In a world in which two-thirds of the jobs require a four-year degree, barely 40 percent of Illinois workers have one. That’s not enough.
“We can’t get there by simply focusing on the ‘traditional’ college student,” says Jim Applegate, executive director of the Illinois Board of Higher Education. “If you drop to the third quartile, which is still middle class, barely one out of three had a four-year college degree, and if you go to the low-income quartile, barely one out of ten has a four-year college degree. We have been failing a large group of students.”
Applegate, promoting “The Four Year Myth,” a project of Complete College America, says much of the blame lies with colleges in not properly advising and guiding students. He says the course catalog on many campuses is as big as a King James Bible, and many students have to fend for themselves to figure out which classes to take, how many to take, etc.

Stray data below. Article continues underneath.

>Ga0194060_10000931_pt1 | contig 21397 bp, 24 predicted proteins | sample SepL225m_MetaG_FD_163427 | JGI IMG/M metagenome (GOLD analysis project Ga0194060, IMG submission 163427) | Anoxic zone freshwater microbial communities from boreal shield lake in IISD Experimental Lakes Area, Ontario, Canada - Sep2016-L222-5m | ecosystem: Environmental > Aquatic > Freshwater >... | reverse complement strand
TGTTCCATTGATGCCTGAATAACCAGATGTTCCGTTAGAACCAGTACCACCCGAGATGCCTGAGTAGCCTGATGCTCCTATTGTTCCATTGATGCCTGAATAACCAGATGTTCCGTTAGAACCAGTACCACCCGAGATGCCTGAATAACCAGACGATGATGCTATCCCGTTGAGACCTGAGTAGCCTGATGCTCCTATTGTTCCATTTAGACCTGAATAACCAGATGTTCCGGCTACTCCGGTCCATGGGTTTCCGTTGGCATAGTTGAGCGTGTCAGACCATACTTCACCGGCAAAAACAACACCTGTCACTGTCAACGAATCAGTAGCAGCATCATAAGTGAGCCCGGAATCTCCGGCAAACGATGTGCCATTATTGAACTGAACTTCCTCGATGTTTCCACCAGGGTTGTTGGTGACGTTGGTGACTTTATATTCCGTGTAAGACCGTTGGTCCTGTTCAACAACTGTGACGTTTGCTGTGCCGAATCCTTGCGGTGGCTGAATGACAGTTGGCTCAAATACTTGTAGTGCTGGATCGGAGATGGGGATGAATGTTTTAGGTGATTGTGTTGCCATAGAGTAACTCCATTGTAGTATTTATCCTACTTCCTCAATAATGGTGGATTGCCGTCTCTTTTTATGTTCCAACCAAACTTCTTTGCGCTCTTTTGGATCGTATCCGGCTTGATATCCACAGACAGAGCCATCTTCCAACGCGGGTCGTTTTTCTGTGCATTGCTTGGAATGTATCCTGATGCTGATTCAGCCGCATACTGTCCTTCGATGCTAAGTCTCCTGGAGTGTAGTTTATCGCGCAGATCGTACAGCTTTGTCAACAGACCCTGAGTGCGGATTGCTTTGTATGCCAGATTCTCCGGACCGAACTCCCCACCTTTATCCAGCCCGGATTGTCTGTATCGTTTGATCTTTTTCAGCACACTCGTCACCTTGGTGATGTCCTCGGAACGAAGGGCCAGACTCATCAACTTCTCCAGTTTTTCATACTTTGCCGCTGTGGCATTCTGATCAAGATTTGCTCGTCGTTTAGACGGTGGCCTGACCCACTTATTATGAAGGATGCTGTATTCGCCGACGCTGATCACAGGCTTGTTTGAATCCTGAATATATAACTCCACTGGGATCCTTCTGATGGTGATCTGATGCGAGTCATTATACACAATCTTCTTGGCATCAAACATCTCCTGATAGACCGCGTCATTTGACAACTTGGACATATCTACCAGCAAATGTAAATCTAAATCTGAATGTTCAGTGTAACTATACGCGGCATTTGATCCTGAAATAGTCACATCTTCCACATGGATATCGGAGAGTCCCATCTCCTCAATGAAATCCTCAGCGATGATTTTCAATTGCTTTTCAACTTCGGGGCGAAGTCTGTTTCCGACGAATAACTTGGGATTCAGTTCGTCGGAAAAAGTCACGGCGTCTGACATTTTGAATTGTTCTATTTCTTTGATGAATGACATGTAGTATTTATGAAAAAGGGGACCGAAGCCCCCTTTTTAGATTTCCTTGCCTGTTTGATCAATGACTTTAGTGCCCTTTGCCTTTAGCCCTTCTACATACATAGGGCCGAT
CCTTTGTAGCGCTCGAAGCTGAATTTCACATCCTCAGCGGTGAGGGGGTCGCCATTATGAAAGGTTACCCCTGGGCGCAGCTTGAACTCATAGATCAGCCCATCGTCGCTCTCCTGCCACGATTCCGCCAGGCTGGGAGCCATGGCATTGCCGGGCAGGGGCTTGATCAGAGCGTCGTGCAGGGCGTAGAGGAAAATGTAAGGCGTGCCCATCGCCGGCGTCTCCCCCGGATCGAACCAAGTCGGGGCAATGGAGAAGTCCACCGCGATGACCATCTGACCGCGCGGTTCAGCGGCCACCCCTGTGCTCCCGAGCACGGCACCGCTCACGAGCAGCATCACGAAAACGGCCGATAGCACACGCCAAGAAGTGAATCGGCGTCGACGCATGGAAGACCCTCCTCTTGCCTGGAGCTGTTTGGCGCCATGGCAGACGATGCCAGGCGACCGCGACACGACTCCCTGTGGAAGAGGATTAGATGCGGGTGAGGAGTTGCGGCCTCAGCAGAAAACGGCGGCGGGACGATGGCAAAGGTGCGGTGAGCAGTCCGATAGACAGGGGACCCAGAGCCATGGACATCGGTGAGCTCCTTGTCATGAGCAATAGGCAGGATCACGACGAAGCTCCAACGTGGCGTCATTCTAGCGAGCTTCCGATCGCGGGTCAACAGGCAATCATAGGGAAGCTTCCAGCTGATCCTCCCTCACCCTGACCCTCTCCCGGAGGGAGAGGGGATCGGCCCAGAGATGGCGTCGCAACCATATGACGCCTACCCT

Applegate says other problems include not taking what’s considered a full load (15 credit hours per semester), taking the wrong courses, staying “undeclared” or “undecided” after their freshman year, and dropping out with little to show for their efforts.